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Althea October 12, 1999 08:59

Drag prediction benchmarks

Does anyone know of any basic drag prediction benchmarks?

I have been tasked with demonstrating the effectiveness of the commercial code we use for predicting drag over sections of aircraft, in particular helicopter engine intakes.

I was hoping to do a benchmark problem or two to get some experience and check I am getting good results before tackling the real thing.

All comments will be gratefully received.


John C. Chien October 12, 1999 11:12

Re: Drag prediction benchmarks
(1). Ask the vendor of the software you are using to provide some examples where the skin friction is computed. (2). Some codes can give good solution of pressure distributions but not accurate wall skin friction or heat transfer. (3). It is a hard problem, and if the vendor can handle it, they will definitely say so.

Amadou Sowe October 12, 1999 17:05

Re: Drag prediction benchmarks
Hi Althea: A good reference that is used by a lot in the aeronautics industry is a report titled National Advisory Committee for Aeronautics. I think it was published by NASA in 1945 under report no 824. You can buy a copy from them directly.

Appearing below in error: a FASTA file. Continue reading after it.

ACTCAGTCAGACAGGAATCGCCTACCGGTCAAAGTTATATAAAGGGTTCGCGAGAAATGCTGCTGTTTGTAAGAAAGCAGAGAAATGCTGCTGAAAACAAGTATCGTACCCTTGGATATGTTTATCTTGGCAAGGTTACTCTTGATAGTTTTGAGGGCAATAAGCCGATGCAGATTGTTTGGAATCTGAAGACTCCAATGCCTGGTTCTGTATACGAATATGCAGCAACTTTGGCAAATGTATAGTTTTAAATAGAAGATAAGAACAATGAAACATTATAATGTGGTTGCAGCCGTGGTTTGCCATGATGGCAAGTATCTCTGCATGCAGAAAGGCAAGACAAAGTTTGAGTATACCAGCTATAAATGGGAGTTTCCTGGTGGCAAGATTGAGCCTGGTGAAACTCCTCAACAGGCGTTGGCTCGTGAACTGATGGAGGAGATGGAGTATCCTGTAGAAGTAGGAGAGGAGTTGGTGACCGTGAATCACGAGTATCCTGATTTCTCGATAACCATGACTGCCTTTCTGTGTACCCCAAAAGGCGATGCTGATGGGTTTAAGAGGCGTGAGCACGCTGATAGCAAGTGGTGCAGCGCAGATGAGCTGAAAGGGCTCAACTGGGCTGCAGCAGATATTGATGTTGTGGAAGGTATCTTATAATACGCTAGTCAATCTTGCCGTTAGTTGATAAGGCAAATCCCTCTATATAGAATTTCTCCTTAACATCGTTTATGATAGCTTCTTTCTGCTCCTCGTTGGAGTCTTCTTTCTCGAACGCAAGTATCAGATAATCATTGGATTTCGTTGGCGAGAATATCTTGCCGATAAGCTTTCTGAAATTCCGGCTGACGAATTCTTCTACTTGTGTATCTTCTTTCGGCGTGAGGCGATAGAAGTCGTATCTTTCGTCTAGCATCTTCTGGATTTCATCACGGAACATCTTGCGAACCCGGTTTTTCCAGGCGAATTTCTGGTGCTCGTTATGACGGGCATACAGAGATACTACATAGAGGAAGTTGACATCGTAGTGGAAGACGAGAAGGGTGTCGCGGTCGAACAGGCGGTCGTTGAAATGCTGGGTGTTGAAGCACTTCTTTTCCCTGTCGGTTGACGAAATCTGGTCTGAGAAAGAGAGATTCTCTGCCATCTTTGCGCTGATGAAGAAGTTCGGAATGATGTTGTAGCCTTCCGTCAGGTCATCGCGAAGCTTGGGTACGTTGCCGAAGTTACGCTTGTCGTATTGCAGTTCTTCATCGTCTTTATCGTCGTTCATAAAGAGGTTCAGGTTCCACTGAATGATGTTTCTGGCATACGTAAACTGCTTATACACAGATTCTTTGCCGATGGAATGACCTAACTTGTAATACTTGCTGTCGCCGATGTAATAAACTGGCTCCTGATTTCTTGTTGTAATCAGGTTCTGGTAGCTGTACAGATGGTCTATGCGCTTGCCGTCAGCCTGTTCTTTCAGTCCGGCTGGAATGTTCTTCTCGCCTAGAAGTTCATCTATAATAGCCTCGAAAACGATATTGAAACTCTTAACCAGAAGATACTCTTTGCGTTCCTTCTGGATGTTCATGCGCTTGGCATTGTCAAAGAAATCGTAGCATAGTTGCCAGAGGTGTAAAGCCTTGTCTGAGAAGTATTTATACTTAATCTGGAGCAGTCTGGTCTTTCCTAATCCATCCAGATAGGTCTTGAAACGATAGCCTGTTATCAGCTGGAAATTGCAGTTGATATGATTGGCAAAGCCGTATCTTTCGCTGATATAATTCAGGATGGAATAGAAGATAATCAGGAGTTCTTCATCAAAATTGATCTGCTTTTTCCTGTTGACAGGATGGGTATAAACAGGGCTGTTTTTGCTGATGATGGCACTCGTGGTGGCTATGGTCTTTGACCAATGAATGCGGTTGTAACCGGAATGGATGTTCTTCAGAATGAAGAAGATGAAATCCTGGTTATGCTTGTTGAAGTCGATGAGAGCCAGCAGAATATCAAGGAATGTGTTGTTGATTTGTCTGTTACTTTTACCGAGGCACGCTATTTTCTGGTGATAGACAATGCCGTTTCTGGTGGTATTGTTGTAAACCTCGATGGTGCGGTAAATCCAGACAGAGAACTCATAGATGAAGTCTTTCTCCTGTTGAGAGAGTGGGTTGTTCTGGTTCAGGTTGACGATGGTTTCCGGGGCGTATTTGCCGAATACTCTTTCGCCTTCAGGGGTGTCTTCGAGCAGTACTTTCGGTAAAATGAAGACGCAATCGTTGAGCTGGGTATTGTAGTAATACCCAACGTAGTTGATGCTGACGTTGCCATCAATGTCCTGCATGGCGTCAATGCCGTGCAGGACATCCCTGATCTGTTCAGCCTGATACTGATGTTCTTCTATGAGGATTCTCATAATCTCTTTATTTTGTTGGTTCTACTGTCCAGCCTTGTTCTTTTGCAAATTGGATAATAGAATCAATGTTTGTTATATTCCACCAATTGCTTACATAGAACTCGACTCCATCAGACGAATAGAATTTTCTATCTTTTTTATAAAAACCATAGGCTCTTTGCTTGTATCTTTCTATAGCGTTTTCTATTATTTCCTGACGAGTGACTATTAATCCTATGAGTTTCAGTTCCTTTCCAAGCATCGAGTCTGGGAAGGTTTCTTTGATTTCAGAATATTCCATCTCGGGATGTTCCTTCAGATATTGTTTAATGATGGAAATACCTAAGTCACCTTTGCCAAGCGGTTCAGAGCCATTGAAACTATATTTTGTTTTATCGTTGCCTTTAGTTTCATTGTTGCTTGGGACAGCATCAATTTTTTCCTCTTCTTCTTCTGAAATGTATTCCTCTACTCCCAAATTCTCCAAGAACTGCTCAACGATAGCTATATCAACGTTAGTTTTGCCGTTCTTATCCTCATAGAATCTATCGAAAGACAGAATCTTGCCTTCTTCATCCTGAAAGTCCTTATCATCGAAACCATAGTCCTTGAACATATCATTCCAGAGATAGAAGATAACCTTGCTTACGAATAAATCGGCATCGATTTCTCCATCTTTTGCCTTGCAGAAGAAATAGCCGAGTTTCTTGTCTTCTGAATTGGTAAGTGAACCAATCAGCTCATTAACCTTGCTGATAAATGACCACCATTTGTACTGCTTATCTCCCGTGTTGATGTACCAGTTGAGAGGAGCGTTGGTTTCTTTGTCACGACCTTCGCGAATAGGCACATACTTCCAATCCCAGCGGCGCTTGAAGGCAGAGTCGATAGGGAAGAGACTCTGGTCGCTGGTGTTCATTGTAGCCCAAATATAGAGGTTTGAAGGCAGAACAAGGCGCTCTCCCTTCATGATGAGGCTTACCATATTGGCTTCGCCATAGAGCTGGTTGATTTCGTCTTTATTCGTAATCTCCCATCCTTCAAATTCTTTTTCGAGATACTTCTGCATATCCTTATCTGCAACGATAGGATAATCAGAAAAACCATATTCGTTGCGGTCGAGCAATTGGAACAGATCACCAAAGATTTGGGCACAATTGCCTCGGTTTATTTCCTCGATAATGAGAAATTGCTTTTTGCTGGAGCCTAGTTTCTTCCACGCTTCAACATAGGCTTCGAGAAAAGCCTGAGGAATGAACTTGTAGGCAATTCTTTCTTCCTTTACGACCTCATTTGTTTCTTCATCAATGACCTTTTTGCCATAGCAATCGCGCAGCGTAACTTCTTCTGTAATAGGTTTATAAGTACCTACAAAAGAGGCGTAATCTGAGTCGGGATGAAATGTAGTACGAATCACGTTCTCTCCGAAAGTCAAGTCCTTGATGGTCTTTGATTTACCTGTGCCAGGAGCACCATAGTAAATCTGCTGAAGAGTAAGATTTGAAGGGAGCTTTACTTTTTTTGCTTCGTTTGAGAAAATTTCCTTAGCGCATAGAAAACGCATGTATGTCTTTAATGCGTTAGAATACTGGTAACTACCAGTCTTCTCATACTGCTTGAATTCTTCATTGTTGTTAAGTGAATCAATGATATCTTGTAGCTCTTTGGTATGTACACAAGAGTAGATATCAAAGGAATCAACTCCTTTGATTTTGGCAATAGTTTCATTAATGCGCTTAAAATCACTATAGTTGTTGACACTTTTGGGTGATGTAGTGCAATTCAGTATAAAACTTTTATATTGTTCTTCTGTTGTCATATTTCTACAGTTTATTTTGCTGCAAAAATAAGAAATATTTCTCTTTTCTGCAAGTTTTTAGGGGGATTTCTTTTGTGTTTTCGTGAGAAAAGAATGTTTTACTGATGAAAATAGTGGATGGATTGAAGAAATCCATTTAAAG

Md. Ziaul Islam October 12, 1999 17:30

Re: Drag prediction benchmarks
Let me give you some thumb rule about drag in respect to boundary layer thickness. The thicker is the boundary layer thickness on the surface of the flow of interest, the higher is the drag and vice versa. Again, the higher is the boundary layer thinkness of the flow of interest, the lower is the amount of heat transfer from the surface to another medium (explained by me in IC engine earliar).

Now let us consider the aspects of dimples in a gulf ball. Due to dimples in a ball, boundary layer thickness tends to go inside the dimples reducing boundary layer thickness as well as augmenting turbulence on the surface of the ball. Thus the dimples reduce drag in a ball.

So the software you are using must be able to handle and calculate the boundary layer thickness of the flow of interest for drag prediction.

Let me come back again in predicting the drag on the surface of a car (underhood as well as the painted body). If the surface area is increased then drag will also increase. This is obvious. But think of how smart an engineer has to be to increase surface area (to improve underhood heat transfer as well as make the car more spacious to sit comfortably inside) and at the same time reduce drag to improve fuel economy. Don't you think it is design optimization?